Chapter 8: The oddity that is San
The oddity that is San
The morning came in with a fresh breeze. Tadashi yawned as he opened the window slightly to let the light in. It was still early and Hiro was still asleep. He brushed his teeth and washed his face with a splash of water. He got in his old black T-shirt, grabbed his cap and a jacket and made for the cafe.
“Morning, Aunt Cass.” He greeted, putting on a cheerful face. She was polishing one of the tables with a piece of rag and smiled when she saw him.
“Good morning, Tadashi. Sleep well?”
“Hiro is as big a snorer as ever.” Tadashi snickered, winking at her. Aunt Cass rolled her eyes.
“Well, café’s not open for another two hours. You can go outside and get some fresh air. I’m not keeping you boys in on the weekends.” She said.
“You sure you don’t want my help in the café?”
“I may need your help taking stuff from the attic, Tadashi, but I’m not that old yet. Now scram.” Aunt Cass laughed, eyes twinkling.
Tadashi grinned at her and, placing a kiss on his aunt’s cheek, went out the door.
10 minutes later, Tadashi found himself wandering through the big green park near his house. It was the largest public garden in the city; and while it was mostly open hills swept in grass, the flowers coupled and many hidden lanes there meant it was particularly attractive.
The day was bright and sunny and perfect in every way. There were many families taking a stroll. Some elderly couples were walking their dogs, while beneath the trees several art students were laying out their painting kits. In the distance some instruments played. The ice cream parlors were receiving their first customers.
The scene made Tadashi felt very calm. He couldn’t keep a smile from his lips as he strode through the glades and hiked up the hill. The exercise and the day’s energy kept him distracted from his thoughts.
Almost all of it.
It had been over 4 days since he and San had their quarrel in the lab. He had not seen her since. Not even once.
The reason for that wasn’t immediately obvious. The day after, he had expected to at least catch a glimpse of her in the crowded department building. If not, then at lunch. When even that failed, he tried waiting for her in front of the main gate. But he didn’t find her once.
At first he was scared that San had been more angry than he’d thought. He had even begin to think that she never wanted to see his face again - so much so that she wouldn’t even show up at classes.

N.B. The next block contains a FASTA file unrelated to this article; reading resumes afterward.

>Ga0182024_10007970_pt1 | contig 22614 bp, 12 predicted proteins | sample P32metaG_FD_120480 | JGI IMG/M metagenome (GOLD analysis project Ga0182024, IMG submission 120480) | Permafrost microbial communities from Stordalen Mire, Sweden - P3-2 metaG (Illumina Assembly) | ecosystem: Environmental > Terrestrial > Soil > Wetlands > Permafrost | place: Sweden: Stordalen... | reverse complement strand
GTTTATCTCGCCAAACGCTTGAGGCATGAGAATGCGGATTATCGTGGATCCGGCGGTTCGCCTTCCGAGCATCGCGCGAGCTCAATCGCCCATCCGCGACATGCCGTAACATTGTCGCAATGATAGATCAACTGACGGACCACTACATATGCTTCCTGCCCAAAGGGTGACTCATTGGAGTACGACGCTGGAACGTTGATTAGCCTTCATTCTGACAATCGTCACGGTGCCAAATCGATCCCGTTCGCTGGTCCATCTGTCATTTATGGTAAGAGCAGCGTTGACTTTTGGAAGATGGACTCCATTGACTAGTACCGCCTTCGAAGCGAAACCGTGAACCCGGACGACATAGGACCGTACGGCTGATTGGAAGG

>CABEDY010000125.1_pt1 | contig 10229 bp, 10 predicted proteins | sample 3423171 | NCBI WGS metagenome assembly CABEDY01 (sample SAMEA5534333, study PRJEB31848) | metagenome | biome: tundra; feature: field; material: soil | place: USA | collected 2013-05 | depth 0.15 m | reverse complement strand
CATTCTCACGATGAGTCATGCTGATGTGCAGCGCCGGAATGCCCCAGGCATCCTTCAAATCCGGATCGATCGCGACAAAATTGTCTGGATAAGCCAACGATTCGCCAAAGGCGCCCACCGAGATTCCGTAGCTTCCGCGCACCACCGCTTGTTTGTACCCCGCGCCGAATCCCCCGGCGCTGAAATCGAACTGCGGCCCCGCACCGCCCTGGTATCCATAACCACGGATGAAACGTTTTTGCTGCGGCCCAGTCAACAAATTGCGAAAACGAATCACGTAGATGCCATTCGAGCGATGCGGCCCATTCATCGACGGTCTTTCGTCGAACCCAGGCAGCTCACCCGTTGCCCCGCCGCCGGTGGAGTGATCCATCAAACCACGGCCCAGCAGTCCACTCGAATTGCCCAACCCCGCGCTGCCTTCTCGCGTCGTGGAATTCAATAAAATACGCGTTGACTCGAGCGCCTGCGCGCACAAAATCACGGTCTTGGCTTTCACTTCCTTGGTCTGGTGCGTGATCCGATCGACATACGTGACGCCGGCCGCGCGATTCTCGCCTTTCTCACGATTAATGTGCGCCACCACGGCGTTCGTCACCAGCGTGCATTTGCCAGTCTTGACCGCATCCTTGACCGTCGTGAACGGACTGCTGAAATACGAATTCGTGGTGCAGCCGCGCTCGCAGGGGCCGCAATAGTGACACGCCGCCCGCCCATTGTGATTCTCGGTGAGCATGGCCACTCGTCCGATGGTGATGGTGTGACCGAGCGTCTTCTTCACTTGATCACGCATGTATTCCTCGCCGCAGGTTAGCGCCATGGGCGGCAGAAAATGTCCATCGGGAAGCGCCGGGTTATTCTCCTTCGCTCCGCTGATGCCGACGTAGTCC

But as it turned out, it wasn’t the case at all. When he found Prof. Callaghan later yesterday, his mentor told him that San was attending a National Event for Young Medical Engineers in Metro City. She wouldn’t be back in the lab til next week. This, to Tadashi, was proof of how little he knew her - someone he had called his teammate; and the extent of the secrecy she had about her academic career.
When the professor expressed his surprise at Tadashi not knowing this, he lied and told him he had forgotten about San’s plans.
Since then, the time-out from his joint venture with San had given him time to think and sort out his emotional confusion.
In hindsight of their talk, he saw that neither of them had been right. Tadashi had started out with good intentions in mind, but he couldn’t say he had done what was mutually best. San had rejected his offers without pity, but her independence proved not to be taken lightly or personally.
Now, Tadashi only felt the need to see San again and apologise. They had to make up somehow, he thought, though he often wondered if he should take her advice and stop trying to see her. On this point Hiro seemed to heartily agree. After all, what good had come out of it his attempts? Wouldn’t he look like an idiot (well, even more of an idiot) if he kept at it? Even after San made it clear that he wasn’t wanted?
But, even so... Even if San had declared that she’d spare them both by ending their partnership. Even if they would likely never grow back to the status of good friends again after this, he wanted them to settle the matter once and for all; and at least part ways on the same terms they’d started out with.
Filled with thought, he walked on. But Tadashi was snatched from his reverie when he heard the crying of a small child. Looking around, he found a little boy sobbing under in the shade of a tree. Instinctively, he walked over and asked in a gentle voice.
“Hey there, you okay?”
He glanced up and saw him through a blur of tears and snot. He sniffed once, but didn’t answer.
“What’s the matter?” Tadashi asked, worried.
When the young boy still wouldn’t answer, Tadashi kneeled beside him without hesitation. Patiently, he patted the boy’s back. He had small curls in his hair that reminded Tadashi deeply of Hiro as a toddler, especially seeing this boy was about as young.